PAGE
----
‘. . .And the morning breaks eternal bright and fair. When the saved of earth shall gather over on that other shore. . .’
As the sun was setting outside, Granny shuffled her covers and softly recalled Thanksgiving weekend a couple of weeks before. She proudly mentioned each of her family and friends who had come to visit her at the hospital during that time.
A nurse poked her head in the room and Granny made a point to introduce me as one of her 13 grandchildren. Her voice strengthened with pride as she announced that she would never trade her family for anything in the world.
‘. . .And the roll is called up yonder, I’ll be there. . .’
She showed her love for us by knowing what each of us preferred as a favorite dish, by sewing clothes for us when we were little, by praying for us daily by name, by playing the piano for us, by calling us on Saturdays to make sure we were all right, and by following us down the driveway as we were leaving her house and waving until she could no longer see our car.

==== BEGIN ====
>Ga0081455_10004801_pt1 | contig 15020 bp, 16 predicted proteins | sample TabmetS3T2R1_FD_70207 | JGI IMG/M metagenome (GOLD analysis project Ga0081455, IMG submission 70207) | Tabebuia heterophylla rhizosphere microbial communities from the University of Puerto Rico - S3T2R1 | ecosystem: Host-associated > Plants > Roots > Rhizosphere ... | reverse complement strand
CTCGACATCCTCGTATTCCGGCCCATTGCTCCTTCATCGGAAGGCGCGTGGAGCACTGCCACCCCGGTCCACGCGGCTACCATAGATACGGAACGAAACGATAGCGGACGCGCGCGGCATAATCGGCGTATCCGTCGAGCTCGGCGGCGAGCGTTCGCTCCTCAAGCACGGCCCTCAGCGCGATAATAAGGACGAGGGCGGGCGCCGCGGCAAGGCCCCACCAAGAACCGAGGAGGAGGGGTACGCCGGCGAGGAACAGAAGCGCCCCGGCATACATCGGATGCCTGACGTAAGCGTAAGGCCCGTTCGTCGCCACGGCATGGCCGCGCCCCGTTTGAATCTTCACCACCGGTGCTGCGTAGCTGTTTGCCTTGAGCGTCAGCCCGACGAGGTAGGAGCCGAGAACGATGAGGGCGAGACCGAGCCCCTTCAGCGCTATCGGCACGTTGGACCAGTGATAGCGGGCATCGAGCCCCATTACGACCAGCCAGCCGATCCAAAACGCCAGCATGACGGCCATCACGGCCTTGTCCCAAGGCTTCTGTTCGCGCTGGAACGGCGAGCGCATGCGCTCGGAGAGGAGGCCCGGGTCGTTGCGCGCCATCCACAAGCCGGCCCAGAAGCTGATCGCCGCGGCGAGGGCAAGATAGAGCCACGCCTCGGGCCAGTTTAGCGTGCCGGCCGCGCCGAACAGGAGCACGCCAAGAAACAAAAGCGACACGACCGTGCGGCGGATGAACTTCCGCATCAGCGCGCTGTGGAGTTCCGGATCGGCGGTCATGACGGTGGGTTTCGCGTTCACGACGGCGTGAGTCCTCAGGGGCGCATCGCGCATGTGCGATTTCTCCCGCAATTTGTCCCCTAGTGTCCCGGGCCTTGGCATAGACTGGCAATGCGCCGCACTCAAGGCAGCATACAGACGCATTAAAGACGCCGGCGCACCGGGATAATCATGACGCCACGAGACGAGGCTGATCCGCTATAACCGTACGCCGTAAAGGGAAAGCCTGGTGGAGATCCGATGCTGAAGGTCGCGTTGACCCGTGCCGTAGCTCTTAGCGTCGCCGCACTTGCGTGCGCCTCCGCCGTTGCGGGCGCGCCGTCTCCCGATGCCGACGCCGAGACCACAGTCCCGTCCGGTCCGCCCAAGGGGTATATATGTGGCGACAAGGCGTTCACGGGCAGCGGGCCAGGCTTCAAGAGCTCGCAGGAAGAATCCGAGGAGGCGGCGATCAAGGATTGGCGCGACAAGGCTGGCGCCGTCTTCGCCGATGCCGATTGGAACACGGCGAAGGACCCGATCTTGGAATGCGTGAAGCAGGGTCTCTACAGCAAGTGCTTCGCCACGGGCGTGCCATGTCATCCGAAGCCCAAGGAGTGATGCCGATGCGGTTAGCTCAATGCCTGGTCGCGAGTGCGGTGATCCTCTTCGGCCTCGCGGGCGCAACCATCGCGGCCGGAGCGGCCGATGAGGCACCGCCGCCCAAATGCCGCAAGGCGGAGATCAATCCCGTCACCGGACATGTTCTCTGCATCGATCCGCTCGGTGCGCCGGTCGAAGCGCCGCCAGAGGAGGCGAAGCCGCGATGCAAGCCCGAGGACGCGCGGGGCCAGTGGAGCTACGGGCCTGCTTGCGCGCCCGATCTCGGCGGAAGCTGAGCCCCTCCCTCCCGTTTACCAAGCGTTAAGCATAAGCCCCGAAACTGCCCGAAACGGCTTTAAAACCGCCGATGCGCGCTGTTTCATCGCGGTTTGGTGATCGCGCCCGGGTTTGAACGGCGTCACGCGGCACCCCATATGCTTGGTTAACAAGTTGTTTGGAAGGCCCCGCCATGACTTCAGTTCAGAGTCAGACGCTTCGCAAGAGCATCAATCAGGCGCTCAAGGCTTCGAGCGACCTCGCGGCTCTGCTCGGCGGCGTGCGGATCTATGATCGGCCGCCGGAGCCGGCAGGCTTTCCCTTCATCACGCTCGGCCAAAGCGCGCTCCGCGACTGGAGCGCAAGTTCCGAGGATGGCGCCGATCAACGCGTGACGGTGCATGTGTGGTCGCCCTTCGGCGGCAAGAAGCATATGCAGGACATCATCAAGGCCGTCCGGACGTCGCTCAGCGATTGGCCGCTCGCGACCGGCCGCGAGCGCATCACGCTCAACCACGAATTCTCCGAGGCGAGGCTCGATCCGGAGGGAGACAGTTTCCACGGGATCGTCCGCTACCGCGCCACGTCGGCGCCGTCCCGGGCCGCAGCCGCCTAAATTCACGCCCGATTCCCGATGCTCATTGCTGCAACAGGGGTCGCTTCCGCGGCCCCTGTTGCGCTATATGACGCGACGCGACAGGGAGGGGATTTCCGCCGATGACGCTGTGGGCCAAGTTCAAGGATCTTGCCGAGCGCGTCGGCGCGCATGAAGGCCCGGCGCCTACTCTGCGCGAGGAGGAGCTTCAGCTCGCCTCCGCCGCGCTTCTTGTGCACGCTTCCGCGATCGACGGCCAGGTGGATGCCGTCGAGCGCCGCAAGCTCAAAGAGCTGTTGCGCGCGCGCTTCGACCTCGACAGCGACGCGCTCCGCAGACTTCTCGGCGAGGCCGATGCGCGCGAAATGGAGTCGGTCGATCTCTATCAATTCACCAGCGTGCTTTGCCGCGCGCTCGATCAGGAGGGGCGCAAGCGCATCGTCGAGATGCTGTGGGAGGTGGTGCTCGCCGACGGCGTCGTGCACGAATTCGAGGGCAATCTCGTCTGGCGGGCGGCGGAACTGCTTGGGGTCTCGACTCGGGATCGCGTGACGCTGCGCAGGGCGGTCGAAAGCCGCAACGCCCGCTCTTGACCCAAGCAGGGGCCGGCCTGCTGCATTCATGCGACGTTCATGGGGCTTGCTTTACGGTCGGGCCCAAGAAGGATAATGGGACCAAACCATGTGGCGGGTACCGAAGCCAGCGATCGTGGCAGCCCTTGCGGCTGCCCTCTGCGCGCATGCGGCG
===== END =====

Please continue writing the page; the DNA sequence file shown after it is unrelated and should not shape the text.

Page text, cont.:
‘ . . . Amazing Grace, how sweet the sound. That saved a wretch like me. . .’
As her voice was getting weaker, it finally struck me that perhaps her greatest gift to us was in giving us the memories of her singing her favorite hymns - hymns about Heaven.
‘. . . I once was lost, but now am found. Was blind, but now, I see. . .’
For now, when we needed comfort the most, and she was no longer able to provide it, we still had the memory of her singing those words she believed and lived each day of her life.
‘ . . .When peace like a river attendeth my way. When sorrows like sea billows roll . . .’
At the end of the evening, she looked at me and asked, “Have we seen everyone we need to see today?” I told her I though that we had. She nodded her head in agreement.
‘. . . Whatever my lot, Thou has taught me to say, “It is well, it is well with my soul. . .’
This was to be our last day together. I think we both realized it. She tilted her head up and kissed my cheek. She told me it was time for her to rest. I kissed her forehead and nodded my head in agreement.
‘ . . .On Jordon’s stormy banks I stand, and cast a wishful eye. . .’
Walking to my car, I was sure of only one thing. Though I couldn’t see them, I was standing as close to humanly possible to the gates of Heaven.
‘. . .To Canaan’s bright and happy land, where my possessions lie. . .’
I knew there were angels nearby waiting to take her home.
‘ . . .I am bound for the promised land. . .’
I knew that her journey was complete.
‘ . . . I am bound for the promised land. . .’
Even though I could not imagine life without her here –
‘ . . . Oh who will come and go with me?. . .’
I knew it was time to let her go.
‘ . . . I am bound for the promised land. . .’
And I knew that she was.
I love you and miss you Granny. We will see you soon.